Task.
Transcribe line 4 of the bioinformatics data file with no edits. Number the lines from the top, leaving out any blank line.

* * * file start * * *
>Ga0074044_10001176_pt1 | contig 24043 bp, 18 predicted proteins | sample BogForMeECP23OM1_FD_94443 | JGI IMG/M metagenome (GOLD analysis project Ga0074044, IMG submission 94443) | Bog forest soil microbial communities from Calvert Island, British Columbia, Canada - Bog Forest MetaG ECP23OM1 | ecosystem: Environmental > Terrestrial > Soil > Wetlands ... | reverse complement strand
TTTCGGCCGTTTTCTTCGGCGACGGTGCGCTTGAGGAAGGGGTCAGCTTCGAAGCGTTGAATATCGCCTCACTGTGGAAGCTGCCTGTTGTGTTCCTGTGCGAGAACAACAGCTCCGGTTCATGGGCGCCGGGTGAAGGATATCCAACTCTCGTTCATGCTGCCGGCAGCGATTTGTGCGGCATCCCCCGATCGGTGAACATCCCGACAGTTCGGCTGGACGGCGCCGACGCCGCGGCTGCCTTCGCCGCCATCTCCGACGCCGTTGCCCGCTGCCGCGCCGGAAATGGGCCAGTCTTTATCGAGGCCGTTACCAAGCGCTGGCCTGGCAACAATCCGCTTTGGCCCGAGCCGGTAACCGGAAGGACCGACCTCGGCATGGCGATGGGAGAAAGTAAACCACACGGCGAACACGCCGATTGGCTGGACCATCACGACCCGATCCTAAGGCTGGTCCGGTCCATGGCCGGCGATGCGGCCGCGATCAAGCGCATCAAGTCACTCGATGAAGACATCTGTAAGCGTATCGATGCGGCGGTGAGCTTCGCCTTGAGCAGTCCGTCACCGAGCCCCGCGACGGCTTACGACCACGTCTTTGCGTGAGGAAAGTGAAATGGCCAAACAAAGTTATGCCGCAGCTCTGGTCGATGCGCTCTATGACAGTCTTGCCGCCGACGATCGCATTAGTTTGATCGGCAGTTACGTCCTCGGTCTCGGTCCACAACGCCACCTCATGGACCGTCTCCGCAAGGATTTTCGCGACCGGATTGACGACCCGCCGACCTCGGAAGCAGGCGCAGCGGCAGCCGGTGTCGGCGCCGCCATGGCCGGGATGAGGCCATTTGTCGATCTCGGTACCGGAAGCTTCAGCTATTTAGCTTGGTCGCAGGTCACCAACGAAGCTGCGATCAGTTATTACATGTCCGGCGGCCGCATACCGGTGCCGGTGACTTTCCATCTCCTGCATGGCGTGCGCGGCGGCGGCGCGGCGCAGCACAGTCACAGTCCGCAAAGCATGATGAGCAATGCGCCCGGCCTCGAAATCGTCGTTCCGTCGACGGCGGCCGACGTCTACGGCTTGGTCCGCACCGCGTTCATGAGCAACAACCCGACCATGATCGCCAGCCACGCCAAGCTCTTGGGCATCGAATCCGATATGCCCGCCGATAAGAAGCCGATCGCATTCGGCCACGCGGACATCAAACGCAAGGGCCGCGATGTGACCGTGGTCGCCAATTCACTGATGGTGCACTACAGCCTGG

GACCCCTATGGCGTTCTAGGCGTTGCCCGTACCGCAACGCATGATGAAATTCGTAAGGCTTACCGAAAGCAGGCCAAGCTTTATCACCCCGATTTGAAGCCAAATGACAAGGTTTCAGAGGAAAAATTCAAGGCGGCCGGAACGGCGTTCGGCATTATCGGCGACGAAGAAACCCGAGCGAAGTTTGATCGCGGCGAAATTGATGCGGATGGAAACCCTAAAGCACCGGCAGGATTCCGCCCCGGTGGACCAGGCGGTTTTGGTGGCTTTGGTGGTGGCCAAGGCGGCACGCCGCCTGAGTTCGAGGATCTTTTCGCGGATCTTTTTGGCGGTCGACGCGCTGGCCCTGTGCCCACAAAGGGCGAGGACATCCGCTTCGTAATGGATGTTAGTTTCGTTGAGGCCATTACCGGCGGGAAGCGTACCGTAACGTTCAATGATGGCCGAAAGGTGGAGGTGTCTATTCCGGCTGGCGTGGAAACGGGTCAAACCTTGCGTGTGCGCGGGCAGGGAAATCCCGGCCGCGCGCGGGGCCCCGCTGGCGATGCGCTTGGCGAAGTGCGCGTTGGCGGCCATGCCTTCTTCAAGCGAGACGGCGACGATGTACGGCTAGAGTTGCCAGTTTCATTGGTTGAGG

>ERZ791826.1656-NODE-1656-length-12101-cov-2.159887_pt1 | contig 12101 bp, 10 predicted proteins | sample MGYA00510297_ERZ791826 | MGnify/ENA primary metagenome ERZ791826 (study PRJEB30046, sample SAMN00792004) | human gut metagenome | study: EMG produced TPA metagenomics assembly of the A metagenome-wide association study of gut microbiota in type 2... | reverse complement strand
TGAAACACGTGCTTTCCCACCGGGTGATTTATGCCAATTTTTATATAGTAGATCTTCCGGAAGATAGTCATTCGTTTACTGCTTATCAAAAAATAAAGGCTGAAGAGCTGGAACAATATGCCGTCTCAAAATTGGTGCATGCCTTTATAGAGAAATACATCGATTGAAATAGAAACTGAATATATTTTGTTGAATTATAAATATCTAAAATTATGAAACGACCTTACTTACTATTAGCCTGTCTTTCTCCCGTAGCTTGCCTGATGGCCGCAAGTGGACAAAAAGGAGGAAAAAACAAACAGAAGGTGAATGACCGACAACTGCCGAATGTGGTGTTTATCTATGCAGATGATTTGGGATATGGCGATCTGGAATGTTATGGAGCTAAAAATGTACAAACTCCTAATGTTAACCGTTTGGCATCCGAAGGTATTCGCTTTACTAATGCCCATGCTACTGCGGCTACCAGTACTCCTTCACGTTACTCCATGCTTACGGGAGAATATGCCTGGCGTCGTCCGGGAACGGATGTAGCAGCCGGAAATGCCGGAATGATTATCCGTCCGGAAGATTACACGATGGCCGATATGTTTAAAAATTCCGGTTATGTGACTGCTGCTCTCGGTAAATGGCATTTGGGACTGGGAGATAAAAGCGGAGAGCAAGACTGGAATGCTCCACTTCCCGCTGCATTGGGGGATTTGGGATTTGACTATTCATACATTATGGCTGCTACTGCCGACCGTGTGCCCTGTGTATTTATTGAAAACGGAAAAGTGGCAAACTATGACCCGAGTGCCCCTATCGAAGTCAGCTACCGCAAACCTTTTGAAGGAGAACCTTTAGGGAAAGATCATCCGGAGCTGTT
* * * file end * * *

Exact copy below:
>ERZ791826.1656-NODE-1656-length-12101-cov-2.159887_pt1 | contig 12101 bp, 10 predicted proteins | sample MGYA00510297_ERZ791826 | MGnify/ENA primary metagenome ERZ791826 (study PRJEB30046, sample SAMN00792004) | human gut metagenome | study: EMG produced TPA metagenomics assembly of the A metagenome-wide association study of gut microbiota in type 2... | reverse complement strand